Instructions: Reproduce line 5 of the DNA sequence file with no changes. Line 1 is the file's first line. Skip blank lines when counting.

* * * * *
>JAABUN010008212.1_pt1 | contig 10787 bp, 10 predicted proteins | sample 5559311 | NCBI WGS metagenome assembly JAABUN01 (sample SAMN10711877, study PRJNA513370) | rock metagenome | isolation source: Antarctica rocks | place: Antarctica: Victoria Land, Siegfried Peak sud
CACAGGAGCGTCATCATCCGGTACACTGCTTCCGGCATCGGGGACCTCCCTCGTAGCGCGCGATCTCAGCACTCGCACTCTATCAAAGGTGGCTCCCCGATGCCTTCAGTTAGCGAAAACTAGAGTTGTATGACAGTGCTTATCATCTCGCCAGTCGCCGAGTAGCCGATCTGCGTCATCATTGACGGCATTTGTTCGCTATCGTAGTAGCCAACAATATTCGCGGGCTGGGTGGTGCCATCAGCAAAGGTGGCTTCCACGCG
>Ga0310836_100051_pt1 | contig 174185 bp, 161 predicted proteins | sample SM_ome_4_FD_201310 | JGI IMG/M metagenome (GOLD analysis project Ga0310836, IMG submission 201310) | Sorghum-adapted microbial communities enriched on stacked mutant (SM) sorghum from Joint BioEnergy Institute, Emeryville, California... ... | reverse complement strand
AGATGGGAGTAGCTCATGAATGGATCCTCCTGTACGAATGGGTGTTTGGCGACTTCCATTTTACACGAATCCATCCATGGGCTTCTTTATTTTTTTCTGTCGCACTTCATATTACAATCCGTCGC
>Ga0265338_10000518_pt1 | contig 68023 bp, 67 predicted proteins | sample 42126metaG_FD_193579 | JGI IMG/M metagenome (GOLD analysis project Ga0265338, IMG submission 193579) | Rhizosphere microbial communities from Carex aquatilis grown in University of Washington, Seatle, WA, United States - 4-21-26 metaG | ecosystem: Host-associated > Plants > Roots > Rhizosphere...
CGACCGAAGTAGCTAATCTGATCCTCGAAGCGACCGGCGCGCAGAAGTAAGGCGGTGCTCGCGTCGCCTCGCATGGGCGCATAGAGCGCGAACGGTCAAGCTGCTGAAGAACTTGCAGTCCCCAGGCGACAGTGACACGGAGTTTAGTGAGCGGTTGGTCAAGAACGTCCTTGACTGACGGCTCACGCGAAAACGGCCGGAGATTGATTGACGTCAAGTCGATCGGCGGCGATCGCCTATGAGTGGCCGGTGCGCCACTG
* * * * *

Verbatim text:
>Ga0265338_10000518_pt1 | contig 68023 bp, 67 predicted proteins | sample 42126metaG_FD_193579 | JGI IMG/M metagenome (GOLD analysis project Ga0265338, IMG submission 193579) | Rhizosphere microbial communities from Carex aquatilis grown in University of Washington, Seatle, WA, United States - 4-21-26 metaG | ecosystem: Host-associated > Plants > Roots > Rhizosphere...